The Common Core Standards are State-Driven
- The common core state standards are a set of learning skills that all American students should achieve, not a federal curriculum. They set the benchmarks and guidelines for what each student should learn, not how or what teachers teach.
Students will Delve Deeper into Core Concepts
- One complaint about separate state standards was the concern from teachers that students were learning about too many topics in a year to fully understand them, says Carrie Phillip, CCSSO program director of common core standards implementation. The common core state standards, on the other hand, focus on the most important topics that students need to know. In math, that means that students focus on really understanding numbers in elementary school before they start to apply that understanding of numbers to data in middle school.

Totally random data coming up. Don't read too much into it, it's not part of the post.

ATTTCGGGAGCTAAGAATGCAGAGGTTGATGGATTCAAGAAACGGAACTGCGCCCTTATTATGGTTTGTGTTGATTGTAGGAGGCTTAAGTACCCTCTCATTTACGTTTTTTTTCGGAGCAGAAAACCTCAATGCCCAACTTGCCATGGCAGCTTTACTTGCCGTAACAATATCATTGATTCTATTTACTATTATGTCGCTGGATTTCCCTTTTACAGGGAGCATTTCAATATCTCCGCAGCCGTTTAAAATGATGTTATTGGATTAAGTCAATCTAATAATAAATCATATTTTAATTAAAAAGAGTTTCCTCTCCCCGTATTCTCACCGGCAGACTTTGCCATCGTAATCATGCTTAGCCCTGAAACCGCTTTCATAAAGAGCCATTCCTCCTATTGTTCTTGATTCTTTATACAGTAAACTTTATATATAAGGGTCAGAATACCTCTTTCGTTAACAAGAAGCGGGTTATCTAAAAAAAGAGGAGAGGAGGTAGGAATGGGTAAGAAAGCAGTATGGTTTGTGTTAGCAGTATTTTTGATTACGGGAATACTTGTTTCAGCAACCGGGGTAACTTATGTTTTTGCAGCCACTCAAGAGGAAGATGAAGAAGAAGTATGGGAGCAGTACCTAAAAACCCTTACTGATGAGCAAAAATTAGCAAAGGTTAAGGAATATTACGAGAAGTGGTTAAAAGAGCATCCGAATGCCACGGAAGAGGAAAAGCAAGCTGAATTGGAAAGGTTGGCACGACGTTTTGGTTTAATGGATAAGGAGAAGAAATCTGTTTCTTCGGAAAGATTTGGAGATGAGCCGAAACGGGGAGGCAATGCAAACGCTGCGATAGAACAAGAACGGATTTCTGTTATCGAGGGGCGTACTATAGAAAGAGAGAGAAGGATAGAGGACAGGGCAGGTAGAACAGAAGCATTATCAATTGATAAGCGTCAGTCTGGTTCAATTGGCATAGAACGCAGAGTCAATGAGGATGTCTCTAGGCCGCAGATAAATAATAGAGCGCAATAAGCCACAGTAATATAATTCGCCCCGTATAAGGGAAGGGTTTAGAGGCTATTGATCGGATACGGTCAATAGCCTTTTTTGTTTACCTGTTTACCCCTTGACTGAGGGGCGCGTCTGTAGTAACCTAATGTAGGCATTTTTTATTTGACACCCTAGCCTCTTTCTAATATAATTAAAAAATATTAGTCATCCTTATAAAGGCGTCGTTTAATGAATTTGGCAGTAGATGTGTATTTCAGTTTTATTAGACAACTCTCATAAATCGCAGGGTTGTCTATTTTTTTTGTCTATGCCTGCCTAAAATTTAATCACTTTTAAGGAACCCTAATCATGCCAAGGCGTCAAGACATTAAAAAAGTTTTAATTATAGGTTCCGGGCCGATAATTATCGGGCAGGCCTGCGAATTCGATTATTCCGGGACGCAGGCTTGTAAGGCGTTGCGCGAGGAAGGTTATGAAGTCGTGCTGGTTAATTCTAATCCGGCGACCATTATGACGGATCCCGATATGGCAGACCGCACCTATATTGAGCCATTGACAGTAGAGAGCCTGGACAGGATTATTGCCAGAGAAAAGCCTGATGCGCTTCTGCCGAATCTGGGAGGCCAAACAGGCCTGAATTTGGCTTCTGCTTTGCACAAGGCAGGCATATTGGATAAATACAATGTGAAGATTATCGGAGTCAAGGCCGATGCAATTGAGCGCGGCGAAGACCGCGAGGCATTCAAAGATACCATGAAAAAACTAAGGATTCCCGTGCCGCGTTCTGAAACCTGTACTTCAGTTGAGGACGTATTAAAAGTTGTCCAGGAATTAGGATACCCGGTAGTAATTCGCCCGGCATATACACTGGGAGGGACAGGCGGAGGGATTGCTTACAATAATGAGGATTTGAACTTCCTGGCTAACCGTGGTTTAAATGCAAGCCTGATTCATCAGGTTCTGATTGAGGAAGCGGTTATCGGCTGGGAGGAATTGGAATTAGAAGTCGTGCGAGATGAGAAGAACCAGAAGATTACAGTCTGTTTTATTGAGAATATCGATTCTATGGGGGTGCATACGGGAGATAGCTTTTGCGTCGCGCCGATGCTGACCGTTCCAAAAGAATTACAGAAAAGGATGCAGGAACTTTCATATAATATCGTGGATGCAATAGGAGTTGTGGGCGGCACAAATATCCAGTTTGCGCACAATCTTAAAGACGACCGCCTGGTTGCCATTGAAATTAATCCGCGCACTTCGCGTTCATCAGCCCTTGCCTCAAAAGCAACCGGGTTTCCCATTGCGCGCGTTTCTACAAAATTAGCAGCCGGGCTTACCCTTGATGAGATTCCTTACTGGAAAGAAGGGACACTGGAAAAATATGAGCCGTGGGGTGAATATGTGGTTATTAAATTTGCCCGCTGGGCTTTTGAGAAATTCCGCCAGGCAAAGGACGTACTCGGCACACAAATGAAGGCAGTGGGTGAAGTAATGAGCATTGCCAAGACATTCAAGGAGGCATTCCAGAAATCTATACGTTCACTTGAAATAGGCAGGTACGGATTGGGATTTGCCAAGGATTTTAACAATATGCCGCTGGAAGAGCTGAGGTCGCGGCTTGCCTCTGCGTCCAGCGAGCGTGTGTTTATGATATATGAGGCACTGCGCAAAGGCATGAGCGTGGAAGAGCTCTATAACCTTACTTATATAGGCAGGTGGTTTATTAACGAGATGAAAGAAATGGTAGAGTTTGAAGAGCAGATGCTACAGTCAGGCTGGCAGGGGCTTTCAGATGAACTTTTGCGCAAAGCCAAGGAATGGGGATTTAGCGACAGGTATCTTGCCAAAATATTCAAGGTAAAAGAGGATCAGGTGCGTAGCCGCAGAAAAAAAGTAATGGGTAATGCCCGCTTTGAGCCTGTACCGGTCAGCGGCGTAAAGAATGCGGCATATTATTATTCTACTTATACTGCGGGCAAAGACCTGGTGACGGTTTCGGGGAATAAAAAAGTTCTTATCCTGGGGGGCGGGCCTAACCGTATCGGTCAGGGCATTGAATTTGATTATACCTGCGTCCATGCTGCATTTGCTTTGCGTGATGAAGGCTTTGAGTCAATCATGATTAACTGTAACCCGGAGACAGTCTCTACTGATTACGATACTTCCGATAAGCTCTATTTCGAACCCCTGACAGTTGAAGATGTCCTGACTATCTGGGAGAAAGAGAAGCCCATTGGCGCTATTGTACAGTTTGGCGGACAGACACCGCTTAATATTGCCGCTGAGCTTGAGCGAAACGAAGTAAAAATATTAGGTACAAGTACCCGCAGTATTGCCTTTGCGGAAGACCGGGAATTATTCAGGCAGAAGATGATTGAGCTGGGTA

Assessments Will Change
- Compared to current achievement tests, common core assessments will likely be more difficult. Ideally, instead of multiple choice tests, students will be analyzing and synthesizing information, writing essay responses, and answering in-depth questions to show how much they understand.
Focus on Practical Skills
- The common core standards were designed with the workplace in mind. So, students will be working on taking the role of scientists, historians, researchers, and more. For example, says Bill McCallum, co-author of the standards and professor at the University of Arizona, the standards “describe what a mathematical practitioner does, make sense of problems, preserver and solve them, and critique the reasoning of others.”
Tips taken from “A Parent’s Guide to the Common Core Standards.”